The President Buhari’s inaugural speech
Although it has been several weeks since the inauguration of the new government in Nigeria which saw the former president, Dr. Goodluck Jonathan, handing over to the new president, Gen Muhammadu Buhari (rtd), on May 29, 2015, the weight of the inaugural speech seems so heavy to be forgotten in a hurry. One remarkable statement in the speech “I am for everybody; I am for nobody” has been considered in many quarters as memorable and apt, pregnant to deliver some new things in Nigeria.
That declaration obviously won the hearts of many Nigerians, especially the masses, and when the Press came on board to set it as an agenda through wide reportage, the ball was set rolling and it was the talk of the day the following days nationwide.
We see the declaration, if truly meant, as a light in the tunnel, a mark of hope for Nigerians, especially for the masses who for long have been subjected to abject poverty in the midst of plenty because of the mismanagement of the country’s abundant resources occasioned by the greediness, nepotism and corruption of past administrations who favoured a few but left out the masses to struggle for survival without empowerment.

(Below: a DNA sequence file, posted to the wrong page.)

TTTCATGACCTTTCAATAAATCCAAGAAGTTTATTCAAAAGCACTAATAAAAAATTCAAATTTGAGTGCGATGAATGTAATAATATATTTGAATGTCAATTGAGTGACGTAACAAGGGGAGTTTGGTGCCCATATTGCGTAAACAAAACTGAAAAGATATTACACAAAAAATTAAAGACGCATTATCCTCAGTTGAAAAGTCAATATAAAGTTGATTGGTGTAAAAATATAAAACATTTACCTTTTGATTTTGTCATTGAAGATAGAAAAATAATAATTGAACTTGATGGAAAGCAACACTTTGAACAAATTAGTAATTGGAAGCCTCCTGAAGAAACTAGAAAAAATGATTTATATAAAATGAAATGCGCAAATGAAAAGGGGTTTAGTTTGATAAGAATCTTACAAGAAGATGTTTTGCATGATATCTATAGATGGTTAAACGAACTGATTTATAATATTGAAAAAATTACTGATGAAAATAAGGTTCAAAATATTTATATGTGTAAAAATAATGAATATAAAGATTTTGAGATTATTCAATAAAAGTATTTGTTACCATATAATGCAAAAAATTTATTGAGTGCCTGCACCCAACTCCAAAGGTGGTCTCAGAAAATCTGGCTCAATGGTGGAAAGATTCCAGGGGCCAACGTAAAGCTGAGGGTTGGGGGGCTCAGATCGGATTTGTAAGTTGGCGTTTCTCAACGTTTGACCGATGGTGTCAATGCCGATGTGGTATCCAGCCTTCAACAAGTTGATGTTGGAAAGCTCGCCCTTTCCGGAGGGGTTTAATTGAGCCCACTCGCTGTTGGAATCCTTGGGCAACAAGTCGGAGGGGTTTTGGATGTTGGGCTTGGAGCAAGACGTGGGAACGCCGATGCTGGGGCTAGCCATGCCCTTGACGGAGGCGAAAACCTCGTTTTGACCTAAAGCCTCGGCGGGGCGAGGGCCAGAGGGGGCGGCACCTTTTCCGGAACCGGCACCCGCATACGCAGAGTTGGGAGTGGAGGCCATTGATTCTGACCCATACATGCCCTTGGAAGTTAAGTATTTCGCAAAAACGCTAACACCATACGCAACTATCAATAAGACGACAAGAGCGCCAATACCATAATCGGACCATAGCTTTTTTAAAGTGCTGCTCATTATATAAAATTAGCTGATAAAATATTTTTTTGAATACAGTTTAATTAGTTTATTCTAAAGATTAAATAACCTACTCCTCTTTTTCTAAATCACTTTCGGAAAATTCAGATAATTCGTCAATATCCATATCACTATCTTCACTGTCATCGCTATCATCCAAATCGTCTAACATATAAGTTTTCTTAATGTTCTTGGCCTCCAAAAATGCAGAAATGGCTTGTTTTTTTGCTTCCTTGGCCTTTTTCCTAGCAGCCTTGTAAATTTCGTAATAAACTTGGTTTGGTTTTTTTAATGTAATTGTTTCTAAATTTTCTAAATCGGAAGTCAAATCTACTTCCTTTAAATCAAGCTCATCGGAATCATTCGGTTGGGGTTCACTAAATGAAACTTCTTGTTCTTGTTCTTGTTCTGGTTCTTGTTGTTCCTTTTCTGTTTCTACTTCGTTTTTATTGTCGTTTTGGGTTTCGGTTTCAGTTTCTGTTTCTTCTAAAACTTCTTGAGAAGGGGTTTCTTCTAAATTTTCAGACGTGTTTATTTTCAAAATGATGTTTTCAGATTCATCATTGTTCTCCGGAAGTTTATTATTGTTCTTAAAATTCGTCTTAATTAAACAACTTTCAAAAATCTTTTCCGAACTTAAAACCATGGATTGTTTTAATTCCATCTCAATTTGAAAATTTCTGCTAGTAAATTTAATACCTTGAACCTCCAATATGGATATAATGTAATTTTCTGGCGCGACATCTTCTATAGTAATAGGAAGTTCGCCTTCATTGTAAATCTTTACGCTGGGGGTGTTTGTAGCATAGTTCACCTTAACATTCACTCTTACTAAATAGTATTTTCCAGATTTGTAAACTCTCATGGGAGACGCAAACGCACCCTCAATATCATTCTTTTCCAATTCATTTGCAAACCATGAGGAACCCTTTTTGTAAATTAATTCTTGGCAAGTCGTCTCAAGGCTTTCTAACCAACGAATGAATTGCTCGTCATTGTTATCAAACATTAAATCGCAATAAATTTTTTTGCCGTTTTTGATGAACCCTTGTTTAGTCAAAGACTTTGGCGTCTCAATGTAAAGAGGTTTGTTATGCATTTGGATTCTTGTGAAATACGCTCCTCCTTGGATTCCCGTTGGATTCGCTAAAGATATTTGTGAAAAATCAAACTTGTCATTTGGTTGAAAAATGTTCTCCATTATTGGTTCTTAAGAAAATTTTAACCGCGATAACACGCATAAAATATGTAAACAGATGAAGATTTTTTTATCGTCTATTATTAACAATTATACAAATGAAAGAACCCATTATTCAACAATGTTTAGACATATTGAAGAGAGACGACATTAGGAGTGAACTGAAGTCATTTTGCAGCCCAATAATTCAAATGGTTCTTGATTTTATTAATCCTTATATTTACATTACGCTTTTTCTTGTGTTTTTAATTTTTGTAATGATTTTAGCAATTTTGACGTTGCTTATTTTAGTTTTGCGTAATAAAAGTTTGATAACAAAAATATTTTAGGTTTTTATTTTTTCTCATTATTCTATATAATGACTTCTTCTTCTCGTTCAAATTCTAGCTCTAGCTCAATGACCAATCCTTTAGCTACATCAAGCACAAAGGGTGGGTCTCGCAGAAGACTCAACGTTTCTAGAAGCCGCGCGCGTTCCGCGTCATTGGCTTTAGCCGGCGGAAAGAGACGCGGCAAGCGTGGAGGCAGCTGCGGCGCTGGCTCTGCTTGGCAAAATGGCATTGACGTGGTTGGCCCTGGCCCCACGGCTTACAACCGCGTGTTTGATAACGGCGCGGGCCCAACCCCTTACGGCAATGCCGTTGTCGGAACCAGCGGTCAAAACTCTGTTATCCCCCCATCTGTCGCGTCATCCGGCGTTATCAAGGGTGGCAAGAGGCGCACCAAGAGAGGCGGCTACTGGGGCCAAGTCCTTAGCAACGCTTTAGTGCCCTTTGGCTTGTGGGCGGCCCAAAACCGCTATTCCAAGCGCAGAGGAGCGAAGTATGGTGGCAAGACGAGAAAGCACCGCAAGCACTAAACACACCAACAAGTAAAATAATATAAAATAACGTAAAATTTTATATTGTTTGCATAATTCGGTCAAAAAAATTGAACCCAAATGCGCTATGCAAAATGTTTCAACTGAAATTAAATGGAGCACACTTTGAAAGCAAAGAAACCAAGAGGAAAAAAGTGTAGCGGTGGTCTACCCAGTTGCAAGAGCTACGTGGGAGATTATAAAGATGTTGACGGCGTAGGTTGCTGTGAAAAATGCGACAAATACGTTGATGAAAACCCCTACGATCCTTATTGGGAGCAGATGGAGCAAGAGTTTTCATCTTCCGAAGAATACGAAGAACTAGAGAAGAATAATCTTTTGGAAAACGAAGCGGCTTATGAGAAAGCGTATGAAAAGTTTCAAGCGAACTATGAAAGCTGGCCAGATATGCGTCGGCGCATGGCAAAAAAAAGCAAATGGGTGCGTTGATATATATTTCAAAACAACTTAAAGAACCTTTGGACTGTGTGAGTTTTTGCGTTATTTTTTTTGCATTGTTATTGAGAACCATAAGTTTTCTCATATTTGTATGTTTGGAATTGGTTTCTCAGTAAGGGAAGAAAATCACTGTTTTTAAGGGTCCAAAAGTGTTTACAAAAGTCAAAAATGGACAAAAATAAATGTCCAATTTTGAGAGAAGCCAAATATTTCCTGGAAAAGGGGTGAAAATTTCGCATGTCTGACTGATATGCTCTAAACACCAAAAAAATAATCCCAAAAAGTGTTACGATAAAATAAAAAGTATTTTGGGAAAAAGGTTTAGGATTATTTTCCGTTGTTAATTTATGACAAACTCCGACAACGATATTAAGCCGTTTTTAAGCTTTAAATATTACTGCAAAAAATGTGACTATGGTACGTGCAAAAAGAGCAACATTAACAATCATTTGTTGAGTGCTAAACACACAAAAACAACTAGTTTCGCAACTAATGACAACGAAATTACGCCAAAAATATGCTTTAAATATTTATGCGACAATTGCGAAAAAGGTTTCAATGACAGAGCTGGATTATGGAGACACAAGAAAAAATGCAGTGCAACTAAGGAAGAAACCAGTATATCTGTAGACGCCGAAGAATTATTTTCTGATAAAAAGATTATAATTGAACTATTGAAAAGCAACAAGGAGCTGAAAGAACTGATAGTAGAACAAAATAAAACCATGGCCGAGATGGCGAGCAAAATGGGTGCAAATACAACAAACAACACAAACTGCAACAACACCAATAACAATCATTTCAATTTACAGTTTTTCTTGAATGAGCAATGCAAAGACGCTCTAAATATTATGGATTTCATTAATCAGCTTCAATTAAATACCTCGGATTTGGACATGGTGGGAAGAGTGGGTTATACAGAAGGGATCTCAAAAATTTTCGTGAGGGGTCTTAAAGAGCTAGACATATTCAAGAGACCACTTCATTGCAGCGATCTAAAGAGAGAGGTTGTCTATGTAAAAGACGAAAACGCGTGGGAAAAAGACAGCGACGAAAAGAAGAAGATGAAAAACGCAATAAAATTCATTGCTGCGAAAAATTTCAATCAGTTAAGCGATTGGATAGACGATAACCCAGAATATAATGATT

Indeed, over the years, Nigerians have unfortunately been blessed with leaders who were known for the embezzlement of public funds, inflating of government contracts, appointments of only (their) friends and relatives as well as party members into good positions in government at the expense of merit; selfish leaders whose unwritten mission statement and actions were “I am for a selected few; I am not for everybody” – a direct opposite of what President Buhari has said he would do. So, why won’t Nigerians heave a sigh of relief at that declaration? But we only hope Buhari would live by his word.
President Buhari should mean what he has said. The declaration connotes fairness, equity and justice. He should do just that. He should overcome the winner-takes-it all syndrome; although he is of the All Progressives Congress (APC), he should not shut ‘the door’ against other political parties; he should be broad-hearted enough to recognise them though with wisdom and tact.
As a northerner, Buhari should not allow himself to be blind-folded by the born-to-rule mentality said to be misguiding not a few northerners. He must continue to remind himself and his region that all Nigerians, irrespective of tribe, are eligible to rule in Nigeria in whichever capacity. And as a Muslim, he must regard both Muslims and Christians as well as and other religious faithful as equal citizens whose fundamental rights must be protected under the Nigerian constitution.
President Muhammadu Buhari should summon courage daily to act out his declaration. He must not be subjected to the cowardice of past leaders because ‘cowards die many times before their deaths’.